Kleiner Perkins and Google Ventures made a significant investment in solar SaaS firm Clean Power Finance (CPF) late last year. Until that time, CPF's business was providing a standardized software tool that lets solar panel installers speed up the sales proposal, rebate, and lead generation processes. Previous investors have included Claremont Creek Ventures, Clean Pacific Ventures, Sand Hill Angels, and clean tech investor Gary Kremen.

The firm was also considering the idea of providing point-of-purchase PPA financing, according to my sources.

Kremen, even before Clean Power Finance's Sept 2006 incorporation, had asked publicly, "Why can't buying solar be like buying a car with POS [point of sale] financing? Solar is in roughly the same price range -- you should get credit at the same time you make the purchase."

And last week, at a Trina Solar installer seminar, CPF publicly declared that they were offering residential PPAs.

Thang Nguyen, Strategic Account Director at CPF, said that one quarter of residential solar deals are done through a PPA, largely from firms requiring exclusive relationships.  The cash to finance these projects usually comes in the form of tax equity.  CPF's ultimate goal is to "help sell more solar systems." 

Unlike SolarCity or SunRun, Nguyen said that CPF "doesn't want to be branded in the entire equation." They'd like to consider themselves a "white label company" where "the integrator owns the customer."

Nguyen stressed that the customer in a PPA is not buying a solar system: "What you're really buying is electricity." Over the course of 20 years, a customer could pay $66,000 for electricity from a utility or $42,600 for the same kilowatt-hours from a rooftop leased solar system, according to Nguyen's presentation.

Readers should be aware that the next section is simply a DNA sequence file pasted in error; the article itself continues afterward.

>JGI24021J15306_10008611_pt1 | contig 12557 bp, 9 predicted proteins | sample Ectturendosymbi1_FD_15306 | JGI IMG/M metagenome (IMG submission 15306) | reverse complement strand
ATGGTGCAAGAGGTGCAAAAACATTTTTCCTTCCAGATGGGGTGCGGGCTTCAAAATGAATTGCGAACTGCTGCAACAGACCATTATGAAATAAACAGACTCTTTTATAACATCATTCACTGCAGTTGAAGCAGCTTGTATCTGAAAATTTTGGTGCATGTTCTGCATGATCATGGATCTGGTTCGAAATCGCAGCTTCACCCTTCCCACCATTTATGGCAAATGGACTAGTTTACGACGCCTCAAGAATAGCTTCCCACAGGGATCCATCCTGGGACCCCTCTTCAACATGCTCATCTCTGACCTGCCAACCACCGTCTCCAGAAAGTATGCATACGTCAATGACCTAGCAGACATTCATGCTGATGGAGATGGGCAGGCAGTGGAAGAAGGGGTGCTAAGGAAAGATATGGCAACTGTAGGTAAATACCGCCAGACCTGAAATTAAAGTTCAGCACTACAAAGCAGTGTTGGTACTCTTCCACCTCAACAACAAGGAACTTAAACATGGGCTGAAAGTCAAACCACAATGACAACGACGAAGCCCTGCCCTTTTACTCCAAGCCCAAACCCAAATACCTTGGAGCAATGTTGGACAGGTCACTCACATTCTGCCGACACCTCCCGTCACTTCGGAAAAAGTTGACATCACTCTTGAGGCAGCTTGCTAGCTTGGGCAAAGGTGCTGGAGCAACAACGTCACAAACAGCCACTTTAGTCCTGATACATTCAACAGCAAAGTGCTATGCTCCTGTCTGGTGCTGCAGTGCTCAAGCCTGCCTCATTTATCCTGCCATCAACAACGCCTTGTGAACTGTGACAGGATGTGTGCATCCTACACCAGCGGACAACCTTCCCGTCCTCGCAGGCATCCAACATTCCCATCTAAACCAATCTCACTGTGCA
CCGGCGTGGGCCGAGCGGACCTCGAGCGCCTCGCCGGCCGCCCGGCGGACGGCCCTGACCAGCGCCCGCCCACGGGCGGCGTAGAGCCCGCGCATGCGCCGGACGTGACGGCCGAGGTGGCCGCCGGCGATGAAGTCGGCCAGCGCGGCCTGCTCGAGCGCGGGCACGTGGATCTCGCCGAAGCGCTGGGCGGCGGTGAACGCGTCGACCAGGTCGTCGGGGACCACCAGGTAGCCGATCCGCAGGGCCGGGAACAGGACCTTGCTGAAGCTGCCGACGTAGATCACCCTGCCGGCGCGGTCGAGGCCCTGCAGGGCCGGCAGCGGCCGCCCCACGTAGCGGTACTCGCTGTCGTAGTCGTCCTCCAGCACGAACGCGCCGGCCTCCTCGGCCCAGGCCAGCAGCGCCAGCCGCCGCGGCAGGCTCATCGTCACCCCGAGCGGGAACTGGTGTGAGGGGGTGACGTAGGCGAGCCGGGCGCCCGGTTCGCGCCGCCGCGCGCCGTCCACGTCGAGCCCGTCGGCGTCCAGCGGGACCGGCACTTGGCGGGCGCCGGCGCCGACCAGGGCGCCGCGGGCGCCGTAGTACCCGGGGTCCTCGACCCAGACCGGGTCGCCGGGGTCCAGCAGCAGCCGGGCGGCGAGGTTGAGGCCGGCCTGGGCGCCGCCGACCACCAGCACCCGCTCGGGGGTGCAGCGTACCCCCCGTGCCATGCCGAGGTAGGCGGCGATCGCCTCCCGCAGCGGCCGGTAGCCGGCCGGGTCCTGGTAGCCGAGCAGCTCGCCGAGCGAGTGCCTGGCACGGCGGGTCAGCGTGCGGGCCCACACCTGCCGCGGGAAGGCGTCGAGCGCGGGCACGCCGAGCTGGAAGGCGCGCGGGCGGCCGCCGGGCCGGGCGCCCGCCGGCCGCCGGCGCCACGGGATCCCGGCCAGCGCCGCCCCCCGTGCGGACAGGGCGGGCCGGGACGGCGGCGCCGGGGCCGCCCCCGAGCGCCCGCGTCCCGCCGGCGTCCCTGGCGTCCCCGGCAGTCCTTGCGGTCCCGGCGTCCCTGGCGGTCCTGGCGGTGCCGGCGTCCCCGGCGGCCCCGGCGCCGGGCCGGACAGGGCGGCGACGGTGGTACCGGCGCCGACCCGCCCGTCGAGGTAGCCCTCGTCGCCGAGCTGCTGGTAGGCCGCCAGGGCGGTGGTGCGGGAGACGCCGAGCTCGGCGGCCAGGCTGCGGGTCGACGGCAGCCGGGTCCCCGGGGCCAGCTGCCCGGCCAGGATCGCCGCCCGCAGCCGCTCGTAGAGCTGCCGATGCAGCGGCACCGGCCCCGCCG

There are a few big names in residential solar leasing -- SolarCity, Sungevity, and SunRun. (SolarCity has their own installers; SunRun and Sungevity work with a network of installers.)  There are also other, smaller residential solar leasing firms such as Solar Universe, Ontility, SunPower, SolarCraft, Sun Edison, CentroSolar, and Suntech’s BriteLease program.

In a lease arrangement, the leasing company covers the cost of installing solar panels, typically on the rooftop of the customer’s home. In this model, the leasing company owns the system, rather than the homeowner. Solar leasing companies receive any state and federal tax credits and other incentives available for alternative-energy installations. The homeowner agrees to pay the leasing company a predetermined monthly payment over the term of the lease, and receives the financial and environmental benefits from all of the power produced by the solar energy system. Solar customers buy additional power as needed from their local utility at the going rate. They may also sell excess energy back to the local utility.

Solar leases typically run between 15 and 20 years. If the customer sells the home within that time, the lease agreement transfers to the new homeowner, pending credit approval.  

CPF joins the list of PPA providers, a list that can afford to be longer in order to make it easier to get solar on the roofs of more homeowners.